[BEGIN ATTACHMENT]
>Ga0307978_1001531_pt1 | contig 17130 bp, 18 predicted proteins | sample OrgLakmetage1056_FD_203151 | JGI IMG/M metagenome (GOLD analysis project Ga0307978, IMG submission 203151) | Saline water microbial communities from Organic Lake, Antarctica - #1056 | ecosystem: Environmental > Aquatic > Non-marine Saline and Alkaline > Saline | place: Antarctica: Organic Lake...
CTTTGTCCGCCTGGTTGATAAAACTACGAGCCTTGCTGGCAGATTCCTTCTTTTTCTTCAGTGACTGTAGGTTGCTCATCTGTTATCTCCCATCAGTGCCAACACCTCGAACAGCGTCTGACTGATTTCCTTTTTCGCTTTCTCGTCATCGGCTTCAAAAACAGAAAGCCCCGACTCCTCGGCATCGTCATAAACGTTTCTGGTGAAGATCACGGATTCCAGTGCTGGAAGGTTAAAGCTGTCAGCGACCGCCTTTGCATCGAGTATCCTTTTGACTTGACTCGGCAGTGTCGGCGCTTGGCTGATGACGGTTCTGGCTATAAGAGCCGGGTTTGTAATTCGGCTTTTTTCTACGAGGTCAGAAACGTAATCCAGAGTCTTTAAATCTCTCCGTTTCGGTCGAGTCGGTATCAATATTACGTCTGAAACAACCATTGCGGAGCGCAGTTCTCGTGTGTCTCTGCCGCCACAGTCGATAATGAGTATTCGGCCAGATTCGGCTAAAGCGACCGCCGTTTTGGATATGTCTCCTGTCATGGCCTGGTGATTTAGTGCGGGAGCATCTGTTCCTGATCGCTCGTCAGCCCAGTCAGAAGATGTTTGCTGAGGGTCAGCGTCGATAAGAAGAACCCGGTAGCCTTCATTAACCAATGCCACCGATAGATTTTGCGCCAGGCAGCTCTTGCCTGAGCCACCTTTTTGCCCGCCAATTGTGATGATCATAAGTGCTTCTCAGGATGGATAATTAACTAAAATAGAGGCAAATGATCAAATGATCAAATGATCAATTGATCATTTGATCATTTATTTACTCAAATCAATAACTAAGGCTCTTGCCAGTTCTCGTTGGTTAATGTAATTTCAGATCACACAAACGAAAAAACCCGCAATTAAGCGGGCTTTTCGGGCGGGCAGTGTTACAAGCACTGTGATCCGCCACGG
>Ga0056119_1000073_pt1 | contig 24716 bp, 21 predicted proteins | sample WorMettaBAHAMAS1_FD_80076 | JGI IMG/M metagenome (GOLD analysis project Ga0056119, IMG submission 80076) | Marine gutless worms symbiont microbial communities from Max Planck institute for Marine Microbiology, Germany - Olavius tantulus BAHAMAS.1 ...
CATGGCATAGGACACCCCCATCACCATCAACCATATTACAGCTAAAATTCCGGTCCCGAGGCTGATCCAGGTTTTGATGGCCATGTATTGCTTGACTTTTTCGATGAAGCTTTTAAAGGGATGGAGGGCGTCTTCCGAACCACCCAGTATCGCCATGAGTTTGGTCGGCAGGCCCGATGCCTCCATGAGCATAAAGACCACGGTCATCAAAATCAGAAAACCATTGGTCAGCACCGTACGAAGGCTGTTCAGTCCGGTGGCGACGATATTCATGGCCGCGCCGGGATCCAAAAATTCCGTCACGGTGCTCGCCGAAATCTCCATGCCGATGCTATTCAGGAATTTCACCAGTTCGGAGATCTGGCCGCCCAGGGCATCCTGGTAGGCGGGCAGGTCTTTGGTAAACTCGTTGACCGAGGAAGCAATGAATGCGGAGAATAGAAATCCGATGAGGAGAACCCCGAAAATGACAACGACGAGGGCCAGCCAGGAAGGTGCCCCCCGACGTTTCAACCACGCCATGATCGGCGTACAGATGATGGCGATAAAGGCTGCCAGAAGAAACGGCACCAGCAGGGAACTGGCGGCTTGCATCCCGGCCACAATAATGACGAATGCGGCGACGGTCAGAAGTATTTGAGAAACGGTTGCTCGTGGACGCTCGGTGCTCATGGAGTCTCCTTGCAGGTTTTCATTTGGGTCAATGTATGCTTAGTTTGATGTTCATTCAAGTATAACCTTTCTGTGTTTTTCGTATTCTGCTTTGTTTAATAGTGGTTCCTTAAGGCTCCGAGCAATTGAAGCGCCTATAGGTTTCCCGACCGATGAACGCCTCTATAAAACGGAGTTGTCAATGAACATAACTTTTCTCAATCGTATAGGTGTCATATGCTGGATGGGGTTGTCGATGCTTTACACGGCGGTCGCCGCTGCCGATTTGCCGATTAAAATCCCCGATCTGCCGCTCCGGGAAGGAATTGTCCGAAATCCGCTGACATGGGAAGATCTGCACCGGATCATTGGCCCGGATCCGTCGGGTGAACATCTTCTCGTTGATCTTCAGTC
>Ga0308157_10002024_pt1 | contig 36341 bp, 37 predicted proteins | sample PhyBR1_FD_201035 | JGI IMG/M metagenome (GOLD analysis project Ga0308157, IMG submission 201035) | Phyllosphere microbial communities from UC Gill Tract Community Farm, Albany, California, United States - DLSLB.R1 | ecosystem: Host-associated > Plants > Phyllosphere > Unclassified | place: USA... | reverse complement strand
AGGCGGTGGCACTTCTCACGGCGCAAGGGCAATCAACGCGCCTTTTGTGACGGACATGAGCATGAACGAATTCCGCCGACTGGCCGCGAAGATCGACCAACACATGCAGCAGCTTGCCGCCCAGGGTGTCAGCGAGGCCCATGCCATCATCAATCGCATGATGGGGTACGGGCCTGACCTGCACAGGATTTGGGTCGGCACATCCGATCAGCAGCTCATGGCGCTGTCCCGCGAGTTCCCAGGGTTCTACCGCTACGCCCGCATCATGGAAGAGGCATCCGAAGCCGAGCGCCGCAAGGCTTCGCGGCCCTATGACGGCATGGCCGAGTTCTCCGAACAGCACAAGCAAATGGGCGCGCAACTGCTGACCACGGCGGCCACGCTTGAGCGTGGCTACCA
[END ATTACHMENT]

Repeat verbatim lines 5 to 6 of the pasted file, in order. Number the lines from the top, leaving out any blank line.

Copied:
>Ga0308157_10002024_pt1 | contig 36341 bp, 37 predicted proteins | sample PhyBR1_FD_201035 | JGI IMG/M metagenome (GOLD analysis project Ga0308157, IMG submission 201035) | Phyllosphere microbial communities from UC Gill Tract Community Farm, Albany, California, United States - DLSLB.R1 | ecosystem: Host-associated > Plants > Phyllosphere > Unclassified | place: USA... | reverse complement strand
AGGCGGTGGCACTTCTCACGGCGCAAGGGCAATCAACGCGCCTTTTGTGACGGACATGAGCATGAACGAATTCCGCCGACTGGCCGCGAAGATCGACCAACACATGCAGCAGCTTGCCGCCCAGGGTGTCAGCGAGGCCCATGCCATCATCAATCGCATGATGGGGTACGGGCCTGACCTGCACAGGATTTGGGTCGGCACATCCGATCAGCAGCTCATGGCGCTGTCCCGCGAGTTCCCAGGGTTCTACCGCTACGCCCGCATCATGGAAGAGGCATCCGAAGCCGAGCGCCGCAAGGCTTCGCGGCCCTATGACGGCATGGCCGAGTTCTCCGAACAGCACAAGCAAATGGGCGCGCAACTGCTGACCACGGCGGCCACGCTTGAGCGTGGCTACCA